Photo by Mark Andrew Boyer for Inhabitat
At just over 5 acres, Klyde Warren Park isn’t a big park — it spans just two city blocks. It’s big enough to make an impression, and to help Dallas transition away from car culture (yeah, right) and to promote walkability. But when it comes to urban parks, size isn’t the only thing that matters; it’s what you do with the space that’s important. And that’s what impresses the most about landscape architect James Burnett‘s work: the park makes great use of its meager acreage, layering a wide variety of spaces and amenities into the dynamic park.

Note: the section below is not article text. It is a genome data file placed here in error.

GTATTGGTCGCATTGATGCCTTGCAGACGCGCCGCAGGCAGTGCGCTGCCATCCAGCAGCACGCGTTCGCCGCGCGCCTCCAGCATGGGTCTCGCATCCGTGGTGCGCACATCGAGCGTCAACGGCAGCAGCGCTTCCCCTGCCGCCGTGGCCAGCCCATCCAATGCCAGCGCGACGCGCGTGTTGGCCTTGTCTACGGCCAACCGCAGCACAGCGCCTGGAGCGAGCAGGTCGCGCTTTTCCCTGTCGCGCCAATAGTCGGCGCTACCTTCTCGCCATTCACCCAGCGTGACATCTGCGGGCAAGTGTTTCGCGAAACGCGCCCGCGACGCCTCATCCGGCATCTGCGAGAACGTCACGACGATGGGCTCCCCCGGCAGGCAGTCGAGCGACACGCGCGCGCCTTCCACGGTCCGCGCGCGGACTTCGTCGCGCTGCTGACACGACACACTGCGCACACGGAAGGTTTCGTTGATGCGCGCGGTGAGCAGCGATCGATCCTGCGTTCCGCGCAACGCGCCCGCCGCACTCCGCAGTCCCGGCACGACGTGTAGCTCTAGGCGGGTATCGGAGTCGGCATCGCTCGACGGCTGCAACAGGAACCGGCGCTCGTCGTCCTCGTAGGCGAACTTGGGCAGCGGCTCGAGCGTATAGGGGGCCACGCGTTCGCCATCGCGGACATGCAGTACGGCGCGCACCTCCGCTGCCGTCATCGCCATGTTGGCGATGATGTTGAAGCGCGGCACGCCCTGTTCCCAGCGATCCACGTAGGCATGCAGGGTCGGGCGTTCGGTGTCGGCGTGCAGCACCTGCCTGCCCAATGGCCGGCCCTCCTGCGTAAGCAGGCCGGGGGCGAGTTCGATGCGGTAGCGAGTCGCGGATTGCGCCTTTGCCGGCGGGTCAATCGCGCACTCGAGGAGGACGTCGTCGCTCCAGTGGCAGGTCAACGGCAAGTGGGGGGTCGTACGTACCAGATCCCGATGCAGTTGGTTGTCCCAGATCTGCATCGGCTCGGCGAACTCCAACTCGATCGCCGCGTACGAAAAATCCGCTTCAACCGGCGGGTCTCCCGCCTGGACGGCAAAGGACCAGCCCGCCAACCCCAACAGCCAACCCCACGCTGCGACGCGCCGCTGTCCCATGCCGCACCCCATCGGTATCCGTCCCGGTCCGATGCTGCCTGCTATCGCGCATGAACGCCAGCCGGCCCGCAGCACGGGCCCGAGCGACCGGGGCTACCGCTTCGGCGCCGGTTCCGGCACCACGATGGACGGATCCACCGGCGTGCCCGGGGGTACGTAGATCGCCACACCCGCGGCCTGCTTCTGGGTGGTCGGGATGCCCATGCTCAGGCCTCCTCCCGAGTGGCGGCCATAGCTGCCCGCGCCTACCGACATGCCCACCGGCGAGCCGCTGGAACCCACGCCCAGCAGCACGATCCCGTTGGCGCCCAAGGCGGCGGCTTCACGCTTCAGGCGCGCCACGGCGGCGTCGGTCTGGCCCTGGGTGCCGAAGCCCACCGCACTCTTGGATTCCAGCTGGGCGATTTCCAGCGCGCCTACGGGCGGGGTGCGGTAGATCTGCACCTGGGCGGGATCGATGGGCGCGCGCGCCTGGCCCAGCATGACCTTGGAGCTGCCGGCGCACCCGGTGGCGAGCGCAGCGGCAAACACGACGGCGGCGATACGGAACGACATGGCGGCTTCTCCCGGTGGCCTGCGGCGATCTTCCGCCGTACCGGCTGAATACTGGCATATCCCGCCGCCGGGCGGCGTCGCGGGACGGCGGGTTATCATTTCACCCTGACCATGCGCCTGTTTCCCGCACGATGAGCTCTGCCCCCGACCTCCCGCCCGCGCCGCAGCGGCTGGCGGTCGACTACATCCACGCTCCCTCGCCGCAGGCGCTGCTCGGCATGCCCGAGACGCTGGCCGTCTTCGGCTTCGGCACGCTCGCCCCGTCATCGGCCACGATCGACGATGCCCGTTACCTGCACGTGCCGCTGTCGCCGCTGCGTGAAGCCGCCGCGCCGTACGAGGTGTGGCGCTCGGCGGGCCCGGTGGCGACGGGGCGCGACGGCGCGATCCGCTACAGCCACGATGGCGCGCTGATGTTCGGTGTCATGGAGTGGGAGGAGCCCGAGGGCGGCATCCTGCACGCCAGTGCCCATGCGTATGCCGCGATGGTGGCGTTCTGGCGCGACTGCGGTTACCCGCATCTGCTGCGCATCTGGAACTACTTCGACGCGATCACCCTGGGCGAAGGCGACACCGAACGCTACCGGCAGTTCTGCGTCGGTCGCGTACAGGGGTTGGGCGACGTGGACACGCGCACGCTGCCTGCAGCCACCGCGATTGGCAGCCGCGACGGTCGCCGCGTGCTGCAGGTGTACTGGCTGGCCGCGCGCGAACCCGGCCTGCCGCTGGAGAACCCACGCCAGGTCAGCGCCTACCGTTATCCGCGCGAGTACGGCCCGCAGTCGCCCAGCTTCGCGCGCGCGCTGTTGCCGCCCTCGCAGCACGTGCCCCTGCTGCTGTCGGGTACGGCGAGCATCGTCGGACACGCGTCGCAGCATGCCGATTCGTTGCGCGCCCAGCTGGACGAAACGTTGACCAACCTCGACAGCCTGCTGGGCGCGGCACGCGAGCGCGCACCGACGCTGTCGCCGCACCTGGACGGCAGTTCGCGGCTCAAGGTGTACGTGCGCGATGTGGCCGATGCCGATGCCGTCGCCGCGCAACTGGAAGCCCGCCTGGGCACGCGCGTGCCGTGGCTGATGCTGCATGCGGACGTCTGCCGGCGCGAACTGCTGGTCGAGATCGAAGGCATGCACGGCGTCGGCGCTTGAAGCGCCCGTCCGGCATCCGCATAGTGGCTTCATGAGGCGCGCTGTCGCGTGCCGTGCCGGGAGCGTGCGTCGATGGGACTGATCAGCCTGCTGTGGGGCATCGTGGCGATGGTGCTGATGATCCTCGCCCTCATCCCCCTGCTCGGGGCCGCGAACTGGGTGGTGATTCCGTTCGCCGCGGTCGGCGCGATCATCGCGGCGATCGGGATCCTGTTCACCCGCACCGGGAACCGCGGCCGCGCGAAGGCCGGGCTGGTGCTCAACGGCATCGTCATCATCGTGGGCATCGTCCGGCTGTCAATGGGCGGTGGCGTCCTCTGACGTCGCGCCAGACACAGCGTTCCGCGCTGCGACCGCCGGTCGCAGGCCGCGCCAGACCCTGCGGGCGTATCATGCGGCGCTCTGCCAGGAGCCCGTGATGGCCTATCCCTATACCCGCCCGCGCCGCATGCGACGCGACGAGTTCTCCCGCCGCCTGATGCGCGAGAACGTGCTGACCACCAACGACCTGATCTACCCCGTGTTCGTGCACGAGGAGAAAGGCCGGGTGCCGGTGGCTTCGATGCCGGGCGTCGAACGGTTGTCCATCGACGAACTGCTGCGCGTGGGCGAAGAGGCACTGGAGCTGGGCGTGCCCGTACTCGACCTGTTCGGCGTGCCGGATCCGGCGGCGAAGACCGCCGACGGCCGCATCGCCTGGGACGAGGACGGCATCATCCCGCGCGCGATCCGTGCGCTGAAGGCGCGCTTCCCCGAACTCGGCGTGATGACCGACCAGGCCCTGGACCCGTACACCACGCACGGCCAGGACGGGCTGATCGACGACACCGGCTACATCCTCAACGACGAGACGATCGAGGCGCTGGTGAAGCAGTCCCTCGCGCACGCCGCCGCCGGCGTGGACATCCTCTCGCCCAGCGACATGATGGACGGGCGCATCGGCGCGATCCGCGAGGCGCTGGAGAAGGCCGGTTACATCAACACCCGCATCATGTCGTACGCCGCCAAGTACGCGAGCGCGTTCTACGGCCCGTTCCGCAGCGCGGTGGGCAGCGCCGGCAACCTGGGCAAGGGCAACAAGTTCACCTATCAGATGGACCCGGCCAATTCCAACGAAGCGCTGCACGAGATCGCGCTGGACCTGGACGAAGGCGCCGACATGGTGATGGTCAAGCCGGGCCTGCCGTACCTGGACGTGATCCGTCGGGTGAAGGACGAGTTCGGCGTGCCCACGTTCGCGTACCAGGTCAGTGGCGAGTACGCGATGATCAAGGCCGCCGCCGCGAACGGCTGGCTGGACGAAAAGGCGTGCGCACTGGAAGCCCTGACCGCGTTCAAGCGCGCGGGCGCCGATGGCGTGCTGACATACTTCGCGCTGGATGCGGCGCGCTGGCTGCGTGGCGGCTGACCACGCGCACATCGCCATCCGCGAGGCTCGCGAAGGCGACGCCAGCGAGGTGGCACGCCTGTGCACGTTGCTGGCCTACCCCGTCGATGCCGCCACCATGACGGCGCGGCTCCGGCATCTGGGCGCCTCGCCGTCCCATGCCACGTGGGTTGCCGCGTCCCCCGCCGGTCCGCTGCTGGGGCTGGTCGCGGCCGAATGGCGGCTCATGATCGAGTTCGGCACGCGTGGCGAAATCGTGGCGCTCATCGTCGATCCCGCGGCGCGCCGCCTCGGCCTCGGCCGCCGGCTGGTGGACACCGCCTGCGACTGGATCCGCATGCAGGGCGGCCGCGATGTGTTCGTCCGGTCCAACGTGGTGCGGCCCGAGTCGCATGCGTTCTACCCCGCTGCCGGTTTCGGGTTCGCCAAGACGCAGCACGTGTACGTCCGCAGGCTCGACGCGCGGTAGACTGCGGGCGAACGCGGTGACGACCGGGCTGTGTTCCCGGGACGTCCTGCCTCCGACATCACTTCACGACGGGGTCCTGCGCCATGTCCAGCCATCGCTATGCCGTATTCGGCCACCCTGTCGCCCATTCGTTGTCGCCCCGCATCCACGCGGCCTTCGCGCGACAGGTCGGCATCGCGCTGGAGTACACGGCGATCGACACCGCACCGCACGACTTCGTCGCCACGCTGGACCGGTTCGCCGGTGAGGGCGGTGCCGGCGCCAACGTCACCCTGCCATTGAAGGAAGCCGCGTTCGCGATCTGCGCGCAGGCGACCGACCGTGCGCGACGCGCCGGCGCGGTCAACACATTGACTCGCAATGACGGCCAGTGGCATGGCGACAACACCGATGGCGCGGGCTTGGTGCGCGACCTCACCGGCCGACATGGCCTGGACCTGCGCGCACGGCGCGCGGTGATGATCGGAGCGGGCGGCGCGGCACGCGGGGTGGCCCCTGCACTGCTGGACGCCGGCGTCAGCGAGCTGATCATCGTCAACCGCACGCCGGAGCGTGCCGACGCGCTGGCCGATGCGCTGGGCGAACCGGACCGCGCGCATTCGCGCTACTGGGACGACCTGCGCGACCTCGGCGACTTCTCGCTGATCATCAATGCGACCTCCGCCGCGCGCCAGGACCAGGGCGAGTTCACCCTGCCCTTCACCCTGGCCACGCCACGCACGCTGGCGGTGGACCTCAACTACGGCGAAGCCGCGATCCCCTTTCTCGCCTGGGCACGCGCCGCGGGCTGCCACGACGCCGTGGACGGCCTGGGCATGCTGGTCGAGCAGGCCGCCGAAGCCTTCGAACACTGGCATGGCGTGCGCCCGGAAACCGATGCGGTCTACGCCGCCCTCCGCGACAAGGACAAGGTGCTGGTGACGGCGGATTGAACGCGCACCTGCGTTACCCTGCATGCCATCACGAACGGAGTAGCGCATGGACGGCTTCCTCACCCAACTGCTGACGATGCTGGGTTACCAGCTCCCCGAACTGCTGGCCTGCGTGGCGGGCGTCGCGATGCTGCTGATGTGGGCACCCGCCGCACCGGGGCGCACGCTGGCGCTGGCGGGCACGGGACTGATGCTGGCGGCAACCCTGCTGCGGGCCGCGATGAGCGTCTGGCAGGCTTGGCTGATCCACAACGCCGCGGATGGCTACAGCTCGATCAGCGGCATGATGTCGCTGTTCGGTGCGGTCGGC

Above all, Klyde Warren Park is a space that’s meant to be used. A low-volume street bisects the park, and a stage sits on the larger half (on the western side) of the park. After Saturday’s ribbon-cutting, a rock concert was held on the stage, showing the park’s value as an open-air concert venue. Just north of the stage a restaurant is currently under construction, which is expected to open in summer 2013. The northwest corner of the park contains a soft-surface children’s play area with a couple of water features and climbing apparatuses. The park’s other side features a games courtyard with ping pong tables, a putting green, and a lawn for croquet. The north and south sides of the park are lined with trees — mostly oak and elm — and slender white archways that look like miniature versions of St Louis’ Gateway Arch (or a McDonald’s arch, if you prefer).